Go back again to the beginning of this story. Remember what he said to the disciples: So then he told them plainly, "Lazarus is dead, 15 and for your sake I am glad I was not there, so that you may believe. But let us go to him."
He waited to go “so that they might believe.” There are greater depths of faith. He had already shown them that He could heal; now He was teaching them that He had power over even death. This would only be possible if he delayed. Is it possible that in God’s timing, in God’s seeming absence, that He wants to teach you something greater, something more meaningful, something that you don’t already know?
Can you humble yourself enough to accept this? Can you believe that if God is big enough to create everything, then he is big enough to have a reason for allowing your suffering that you can not understand? Can that help you to trust, knowing that God is perfect in His love, justice, and sovereignty, sees the end from the beginning, and knows what He is doing, even when we can’t comprehend it?
Isaiah 55:8-9 For my thoughts are not your thoughts, neither are your ways my ways," declares the LORD. 9 "As the heavens are higher than the earth, so are my ways higher than your ways and my thoughts than your thoughts.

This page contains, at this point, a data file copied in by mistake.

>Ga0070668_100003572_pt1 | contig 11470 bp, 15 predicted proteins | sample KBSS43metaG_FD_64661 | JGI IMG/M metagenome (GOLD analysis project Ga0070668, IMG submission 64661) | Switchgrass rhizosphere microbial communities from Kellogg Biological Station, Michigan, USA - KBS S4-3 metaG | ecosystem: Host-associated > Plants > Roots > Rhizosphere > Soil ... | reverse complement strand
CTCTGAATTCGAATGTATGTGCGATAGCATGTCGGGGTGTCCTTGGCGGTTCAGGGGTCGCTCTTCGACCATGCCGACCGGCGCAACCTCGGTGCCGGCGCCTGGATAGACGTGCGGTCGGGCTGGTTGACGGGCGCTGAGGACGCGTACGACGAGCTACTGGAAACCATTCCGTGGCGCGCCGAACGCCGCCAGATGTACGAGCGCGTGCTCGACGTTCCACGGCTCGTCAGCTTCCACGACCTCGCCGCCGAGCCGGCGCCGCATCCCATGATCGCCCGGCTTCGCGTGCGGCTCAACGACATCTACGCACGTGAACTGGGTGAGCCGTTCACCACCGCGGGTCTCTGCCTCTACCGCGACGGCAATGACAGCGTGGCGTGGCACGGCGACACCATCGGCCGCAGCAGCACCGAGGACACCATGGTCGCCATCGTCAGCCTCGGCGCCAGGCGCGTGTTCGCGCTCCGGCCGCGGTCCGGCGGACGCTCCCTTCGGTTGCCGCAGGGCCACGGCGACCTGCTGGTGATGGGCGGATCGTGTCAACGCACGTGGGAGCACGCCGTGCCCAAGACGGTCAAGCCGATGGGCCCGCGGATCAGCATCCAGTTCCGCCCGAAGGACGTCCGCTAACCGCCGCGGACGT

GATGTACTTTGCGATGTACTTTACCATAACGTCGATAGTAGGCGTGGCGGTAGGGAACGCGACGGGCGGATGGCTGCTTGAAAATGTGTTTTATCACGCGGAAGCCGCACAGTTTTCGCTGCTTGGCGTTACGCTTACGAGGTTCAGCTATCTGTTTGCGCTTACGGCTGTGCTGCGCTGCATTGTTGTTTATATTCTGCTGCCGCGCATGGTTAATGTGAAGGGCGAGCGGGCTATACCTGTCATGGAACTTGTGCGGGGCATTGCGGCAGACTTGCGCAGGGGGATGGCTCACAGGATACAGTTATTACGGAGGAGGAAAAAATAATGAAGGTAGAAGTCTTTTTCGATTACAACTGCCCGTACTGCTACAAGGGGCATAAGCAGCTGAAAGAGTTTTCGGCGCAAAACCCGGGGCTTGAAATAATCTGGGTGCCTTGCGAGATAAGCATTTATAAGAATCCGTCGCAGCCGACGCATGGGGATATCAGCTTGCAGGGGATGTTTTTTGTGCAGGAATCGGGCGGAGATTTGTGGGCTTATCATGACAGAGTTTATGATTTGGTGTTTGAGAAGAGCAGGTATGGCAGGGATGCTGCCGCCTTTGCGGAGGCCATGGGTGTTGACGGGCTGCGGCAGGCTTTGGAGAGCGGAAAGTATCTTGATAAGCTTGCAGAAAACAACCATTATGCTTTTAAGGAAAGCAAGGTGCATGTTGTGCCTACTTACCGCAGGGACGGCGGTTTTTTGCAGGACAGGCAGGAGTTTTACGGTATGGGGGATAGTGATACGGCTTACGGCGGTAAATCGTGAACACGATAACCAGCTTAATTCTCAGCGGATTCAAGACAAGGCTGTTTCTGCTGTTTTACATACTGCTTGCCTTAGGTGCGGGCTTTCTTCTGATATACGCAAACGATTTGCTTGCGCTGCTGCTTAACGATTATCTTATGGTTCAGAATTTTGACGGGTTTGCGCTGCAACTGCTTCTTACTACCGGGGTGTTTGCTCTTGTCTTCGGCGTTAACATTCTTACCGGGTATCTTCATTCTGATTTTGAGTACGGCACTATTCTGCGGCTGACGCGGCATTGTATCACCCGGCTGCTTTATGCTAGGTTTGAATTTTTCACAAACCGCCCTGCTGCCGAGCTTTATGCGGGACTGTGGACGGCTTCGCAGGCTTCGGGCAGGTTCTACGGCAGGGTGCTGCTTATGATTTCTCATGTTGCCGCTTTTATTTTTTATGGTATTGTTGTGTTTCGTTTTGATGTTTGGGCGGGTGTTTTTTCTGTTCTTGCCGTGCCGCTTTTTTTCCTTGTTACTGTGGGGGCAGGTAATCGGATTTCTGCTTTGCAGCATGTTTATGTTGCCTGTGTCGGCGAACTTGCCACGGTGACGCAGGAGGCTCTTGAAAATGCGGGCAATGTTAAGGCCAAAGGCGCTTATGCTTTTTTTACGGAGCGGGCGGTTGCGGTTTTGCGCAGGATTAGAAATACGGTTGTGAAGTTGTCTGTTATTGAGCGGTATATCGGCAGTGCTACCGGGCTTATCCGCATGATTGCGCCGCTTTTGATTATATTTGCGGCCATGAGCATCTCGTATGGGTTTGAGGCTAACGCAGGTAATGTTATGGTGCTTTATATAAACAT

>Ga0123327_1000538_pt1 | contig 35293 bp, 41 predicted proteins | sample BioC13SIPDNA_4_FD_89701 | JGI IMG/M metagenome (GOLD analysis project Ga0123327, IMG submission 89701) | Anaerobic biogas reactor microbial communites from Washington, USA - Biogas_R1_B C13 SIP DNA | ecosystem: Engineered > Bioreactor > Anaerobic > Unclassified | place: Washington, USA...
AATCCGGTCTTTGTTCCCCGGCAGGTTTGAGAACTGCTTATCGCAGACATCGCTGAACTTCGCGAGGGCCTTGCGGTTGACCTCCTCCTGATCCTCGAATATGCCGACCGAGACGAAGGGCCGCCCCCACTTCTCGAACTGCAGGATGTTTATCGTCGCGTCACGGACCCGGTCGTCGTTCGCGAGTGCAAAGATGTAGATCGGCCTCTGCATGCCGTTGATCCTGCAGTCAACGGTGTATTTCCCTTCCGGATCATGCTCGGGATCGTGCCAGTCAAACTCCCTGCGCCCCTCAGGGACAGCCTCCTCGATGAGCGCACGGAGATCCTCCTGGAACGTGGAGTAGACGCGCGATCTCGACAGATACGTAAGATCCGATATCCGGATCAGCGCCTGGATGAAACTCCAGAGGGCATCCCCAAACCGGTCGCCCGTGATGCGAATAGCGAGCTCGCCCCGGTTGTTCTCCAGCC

Elisabeth Elliot, who lost two husbands amidst many other inexplicable troubles, learned to trust God no matter what, and put it this way:
God is God. If He is God, He is worthy of my worship and my service. I will find rest nowhere but in His will, and that will is infinitely, immeasurably, unspeakably beyond my largest notions of what He is up to.
In the end, Jesus’ delay brought more glory to God and increased their faith. Trust that God can do the same in your experience.
You are not the only one who has dealt with death. God allowed His own Son to die and unjust death in our place, so that for those who believe in Jesus, death will not be the end, but they will live forever.
Hebrews 2:14-15 - Since the children have flesh and blood, he too shared in their humanity so that by his death he might destroy him who holds the power of death-- that is, the devil-- 15 and free those who all their lives were held in slavery by their fear of death.
Our God is a suffering God, a God who even experienced death, for us.
As Wolterstorff wrote: “Put your hand into my wounds,” said the risen Jesus to Thomas, “and you will know who I am.” The wounds of Christ are his identity. They tell us who he is. He did not lose them. They went down into the grave with him and they came up with him – visible, tangible, palpable. Rising did not remove them. He who broke the bonds of death kept his wounds… In my living, my son’s dying will not be the last word. But as I rise up, I bear the wounds of his death. My rising does not remove them. They mark me. If you want to know who I am, put your hand in.
And so we end with these words:
1 Thessalonians 4:13-14 - Brothers, we do not want you to be ignorant about those who fall asleep, or to grieve like the rest of men, who have no hope. 14 We believe that Jesus died and rose again and so we believe that God will bring with Jesus those who have fallen asleep in him.